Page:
There are more than 8,000 objects in the Collection and almost a quarter of them are Chinese. Burrell's ships traded in the Far East but he himself never travelled to the area and virtually all his Chinese art was acquired in Britain. He probably became interested in Chinese ceramics through familiarity with the excellent collections formed by two fellow Scots in the shipping world and by way of the general fashion for Qing porcelain that prevailed at the turn of the century. He bought nearly 1,500 examples from his youth until shortly before his death at the age of 96. They range from Neolithic urns to highly decorative late Qing porcelains, and most types from the intervening period are represented.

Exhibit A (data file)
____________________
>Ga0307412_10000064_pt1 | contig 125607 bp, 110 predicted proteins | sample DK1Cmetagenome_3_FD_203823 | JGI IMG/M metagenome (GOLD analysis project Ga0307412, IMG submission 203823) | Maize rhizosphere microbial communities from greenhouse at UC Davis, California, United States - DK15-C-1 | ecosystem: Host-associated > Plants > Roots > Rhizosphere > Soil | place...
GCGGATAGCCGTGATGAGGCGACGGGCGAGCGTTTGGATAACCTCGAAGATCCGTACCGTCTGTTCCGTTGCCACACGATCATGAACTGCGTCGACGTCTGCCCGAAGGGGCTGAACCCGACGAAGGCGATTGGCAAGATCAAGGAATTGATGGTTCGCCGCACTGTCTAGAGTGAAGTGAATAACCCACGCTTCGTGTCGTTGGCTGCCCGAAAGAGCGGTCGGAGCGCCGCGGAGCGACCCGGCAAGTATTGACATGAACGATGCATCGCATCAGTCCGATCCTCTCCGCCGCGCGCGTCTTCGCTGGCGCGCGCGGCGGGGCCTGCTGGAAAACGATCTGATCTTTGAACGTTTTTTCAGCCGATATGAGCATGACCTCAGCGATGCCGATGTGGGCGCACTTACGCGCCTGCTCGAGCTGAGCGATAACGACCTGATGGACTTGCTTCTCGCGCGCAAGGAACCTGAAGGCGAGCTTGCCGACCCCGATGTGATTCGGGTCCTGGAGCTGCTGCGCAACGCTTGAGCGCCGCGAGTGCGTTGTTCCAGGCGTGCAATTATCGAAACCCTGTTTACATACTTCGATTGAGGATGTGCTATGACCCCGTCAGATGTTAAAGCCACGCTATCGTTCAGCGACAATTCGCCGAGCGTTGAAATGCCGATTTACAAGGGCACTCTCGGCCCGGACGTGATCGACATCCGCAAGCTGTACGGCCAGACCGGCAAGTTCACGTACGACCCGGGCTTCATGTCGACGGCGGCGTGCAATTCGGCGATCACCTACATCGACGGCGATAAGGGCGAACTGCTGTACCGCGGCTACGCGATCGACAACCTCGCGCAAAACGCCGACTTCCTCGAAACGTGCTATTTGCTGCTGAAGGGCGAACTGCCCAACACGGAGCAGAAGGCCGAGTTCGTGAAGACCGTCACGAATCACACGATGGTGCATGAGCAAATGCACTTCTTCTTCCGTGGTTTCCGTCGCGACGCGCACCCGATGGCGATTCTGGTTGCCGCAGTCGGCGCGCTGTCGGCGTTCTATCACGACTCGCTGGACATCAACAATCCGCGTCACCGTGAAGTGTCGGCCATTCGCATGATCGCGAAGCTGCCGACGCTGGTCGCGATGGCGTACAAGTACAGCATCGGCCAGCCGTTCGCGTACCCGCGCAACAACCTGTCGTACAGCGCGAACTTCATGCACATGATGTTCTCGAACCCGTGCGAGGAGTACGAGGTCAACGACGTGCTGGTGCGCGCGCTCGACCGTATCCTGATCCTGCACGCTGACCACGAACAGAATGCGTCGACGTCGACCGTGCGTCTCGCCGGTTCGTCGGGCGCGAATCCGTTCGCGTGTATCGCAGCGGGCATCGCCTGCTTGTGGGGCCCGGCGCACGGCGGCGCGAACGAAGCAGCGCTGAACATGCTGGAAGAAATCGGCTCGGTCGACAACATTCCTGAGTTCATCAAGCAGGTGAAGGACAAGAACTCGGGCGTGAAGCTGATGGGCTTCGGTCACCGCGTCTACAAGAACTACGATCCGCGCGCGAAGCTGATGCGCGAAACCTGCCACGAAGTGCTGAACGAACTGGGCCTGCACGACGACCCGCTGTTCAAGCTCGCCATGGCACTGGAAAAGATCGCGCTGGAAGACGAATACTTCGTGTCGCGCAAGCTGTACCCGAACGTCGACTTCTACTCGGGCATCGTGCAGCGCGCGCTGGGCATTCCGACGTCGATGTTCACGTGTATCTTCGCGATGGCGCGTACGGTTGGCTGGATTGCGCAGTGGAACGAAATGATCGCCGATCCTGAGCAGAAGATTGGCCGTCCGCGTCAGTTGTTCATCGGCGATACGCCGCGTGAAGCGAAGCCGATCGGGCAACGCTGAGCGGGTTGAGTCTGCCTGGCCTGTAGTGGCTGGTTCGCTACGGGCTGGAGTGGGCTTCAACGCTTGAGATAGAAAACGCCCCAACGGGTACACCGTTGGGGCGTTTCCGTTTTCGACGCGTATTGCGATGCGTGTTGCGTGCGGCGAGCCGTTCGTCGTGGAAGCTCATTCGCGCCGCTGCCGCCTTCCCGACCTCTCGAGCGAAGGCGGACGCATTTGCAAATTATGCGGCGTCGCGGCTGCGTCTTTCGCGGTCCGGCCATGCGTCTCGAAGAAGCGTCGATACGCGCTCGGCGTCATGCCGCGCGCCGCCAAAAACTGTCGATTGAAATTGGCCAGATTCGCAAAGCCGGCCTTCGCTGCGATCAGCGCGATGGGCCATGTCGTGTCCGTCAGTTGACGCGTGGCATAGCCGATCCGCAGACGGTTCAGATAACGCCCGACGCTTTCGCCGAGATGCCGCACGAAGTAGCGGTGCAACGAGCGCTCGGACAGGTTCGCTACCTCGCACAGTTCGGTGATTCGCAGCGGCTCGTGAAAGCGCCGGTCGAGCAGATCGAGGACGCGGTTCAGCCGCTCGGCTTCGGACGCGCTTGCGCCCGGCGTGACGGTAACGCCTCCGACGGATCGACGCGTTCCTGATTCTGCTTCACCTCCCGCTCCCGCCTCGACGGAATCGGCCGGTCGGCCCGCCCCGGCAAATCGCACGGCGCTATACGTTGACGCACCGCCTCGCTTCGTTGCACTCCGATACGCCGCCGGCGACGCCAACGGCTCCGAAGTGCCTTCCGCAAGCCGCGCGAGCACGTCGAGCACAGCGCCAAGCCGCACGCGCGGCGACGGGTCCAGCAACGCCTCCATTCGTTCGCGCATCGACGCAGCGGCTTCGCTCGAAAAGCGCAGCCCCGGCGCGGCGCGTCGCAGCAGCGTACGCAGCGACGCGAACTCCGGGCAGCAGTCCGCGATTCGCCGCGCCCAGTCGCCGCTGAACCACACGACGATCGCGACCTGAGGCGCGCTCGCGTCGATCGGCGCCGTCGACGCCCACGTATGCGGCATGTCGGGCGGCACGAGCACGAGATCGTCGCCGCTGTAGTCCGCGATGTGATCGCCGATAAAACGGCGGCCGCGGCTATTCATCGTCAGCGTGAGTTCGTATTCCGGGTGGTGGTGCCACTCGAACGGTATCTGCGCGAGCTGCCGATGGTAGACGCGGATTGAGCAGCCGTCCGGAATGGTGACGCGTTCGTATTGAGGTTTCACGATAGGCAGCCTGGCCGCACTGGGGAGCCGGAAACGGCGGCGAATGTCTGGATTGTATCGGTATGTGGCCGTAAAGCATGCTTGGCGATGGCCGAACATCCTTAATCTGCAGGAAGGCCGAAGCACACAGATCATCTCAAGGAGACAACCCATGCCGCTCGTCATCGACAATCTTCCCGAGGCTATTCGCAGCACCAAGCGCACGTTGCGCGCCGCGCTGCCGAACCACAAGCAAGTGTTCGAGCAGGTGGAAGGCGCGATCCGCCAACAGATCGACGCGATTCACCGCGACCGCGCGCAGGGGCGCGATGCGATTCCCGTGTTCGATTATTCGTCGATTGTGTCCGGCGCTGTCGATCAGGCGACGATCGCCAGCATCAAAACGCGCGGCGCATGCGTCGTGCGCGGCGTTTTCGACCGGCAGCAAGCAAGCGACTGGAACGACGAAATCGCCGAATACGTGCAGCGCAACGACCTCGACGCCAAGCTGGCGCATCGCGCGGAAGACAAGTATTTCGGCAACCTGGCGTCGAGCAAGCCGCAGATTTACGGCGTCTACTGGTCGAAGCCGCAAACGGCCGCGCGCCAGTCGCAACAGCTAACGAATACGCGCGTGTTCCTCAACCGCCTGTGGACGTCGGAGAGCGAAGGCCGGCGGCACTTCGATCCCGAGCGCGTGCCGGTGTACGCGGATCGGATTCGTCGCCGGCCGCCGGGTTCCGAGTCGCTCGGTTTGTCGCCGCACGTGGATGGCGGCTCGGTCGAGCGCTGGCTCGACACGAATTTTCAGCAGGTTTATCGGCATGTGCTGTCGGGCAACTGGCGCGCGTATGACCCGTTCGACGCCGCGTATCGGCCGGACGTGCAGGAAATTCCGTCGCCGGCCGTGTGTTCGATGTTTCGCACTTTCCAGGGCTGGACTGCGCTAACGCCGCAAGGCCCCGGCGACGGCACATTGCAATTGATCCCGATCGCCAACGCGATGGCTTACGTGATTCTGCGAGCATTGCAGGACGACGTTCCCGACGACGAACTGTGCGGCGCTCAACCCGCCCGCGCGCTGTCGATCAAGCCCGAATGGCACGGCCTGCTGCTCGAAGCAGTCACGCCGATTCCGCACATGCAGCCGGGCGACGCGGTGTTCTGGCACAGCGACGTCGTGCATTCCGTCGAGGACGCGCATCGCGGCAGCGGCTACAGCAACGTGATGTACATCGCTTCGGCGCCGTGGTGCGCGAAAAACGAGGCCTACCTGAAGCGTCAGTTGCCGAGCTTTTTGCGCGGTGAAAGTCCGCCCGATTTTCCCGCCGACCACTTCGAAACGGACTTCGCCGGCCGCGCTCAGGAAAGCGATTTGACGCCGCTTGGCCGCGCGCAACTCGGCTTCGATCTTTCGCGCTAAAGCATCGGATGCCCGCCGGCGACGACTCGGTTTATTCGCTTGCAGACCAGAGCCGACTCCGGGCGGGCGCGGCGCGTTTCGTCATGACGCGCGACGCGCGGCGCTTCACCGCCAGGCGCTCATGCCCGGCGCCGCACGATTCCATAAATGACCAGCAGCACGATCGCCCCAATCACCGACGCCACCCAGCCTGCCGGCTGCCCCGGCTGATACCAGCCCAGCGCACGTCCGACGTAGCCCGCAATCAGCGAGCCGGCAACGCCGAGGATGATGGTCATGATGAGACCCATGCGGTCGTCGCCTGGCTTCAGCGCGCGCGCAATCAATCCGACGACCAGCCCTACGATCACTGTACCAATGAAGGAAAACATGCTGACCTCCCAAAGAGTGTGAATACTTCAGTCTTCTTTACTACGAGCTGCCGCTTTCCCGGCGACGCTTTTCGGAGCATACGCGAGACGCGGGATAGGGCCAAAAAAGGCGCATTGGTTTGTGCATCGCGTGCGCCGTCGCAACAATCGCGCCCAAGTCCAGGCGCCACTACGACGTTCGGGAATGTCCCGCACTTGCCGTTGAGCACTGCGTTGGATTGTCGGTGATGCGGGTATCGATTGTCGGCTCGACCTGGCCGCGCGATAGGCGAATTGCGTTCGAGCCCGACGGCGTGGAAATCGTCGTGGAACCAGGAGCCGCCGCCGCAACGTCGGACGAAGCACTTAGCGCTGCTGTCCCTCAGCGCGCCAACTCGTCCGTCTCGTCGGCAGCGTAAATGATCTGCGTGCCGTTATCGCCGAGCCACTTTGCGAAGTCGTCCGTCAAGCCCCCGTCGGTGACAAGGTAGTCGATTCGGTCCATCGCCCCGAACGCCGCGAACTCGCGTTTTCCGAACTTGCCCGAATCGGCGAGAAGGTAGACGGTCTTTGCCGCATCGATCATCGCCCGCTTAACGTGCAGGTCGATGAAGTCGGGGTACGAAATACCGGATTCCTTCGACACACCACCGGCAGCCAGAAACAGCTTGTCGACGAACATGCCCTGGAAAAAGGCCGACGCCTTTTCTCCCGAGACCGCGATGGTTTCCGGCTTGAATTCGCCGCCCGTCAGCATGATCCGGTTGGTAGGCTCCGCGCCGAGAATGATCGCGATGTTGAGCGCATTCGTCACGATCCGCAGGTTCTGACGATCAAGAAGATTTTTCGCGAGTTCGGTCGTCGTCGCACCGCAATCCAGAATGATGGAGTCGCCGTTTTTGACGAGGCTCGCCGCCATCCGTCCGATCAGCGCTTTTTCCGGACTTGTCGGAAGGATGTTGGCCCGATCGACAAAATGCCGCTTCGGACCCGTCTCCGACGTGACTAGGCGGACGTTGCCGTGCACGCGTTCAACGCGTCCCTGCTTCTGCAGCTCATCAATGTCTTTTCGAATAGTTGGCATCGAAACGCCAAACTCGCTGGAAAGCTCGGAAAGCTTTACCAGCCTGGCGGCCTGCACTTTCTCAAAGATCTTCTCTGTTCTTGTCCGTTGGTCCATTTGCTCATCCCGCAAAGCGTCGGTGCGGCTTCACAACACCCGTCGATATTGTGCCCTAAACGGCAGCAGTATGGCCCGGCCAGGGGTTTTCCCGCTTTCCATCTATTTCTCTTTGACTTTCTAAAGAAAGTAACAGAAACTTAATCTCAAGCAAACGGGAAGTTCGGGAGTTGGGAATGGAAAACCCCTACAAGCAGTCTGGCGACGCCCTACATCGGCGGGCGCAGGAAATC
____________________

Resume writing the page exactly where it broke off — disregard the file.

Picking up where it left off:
The Han Dynasty saw a shift from the styles of the Bronze Age to a renewed concentration on ceramics, which now often took the form of funerary wares reflecting domestic life. The Collection has a fine group of these, mostly decorated with a green lead glaze and including models of a granary, a wellhead, a cooking stove and several guardian dogs. Animals remained popular as funerary wares in the Tang Dynasty but this time in a slightly different capacity. The magnificent sancai horses and camels produced mainly in the first half of the 3rd century were clear reflections of the tomb occupant's wealth, most probably gained from trade on the Silk Route. The Bactrian camel in the Burrell Collection stands nearly three feet high, and as if its form were not sufficient indication of exotic foreign connections, the saddlebags are even decorated with the bulbous face of a Westerner. The striking lead glazes in green, amber and cream were also used on jars, plates, bowls and the other vessels which were to become the vehicles for technical advances in the Song when the use of funerary wares declined.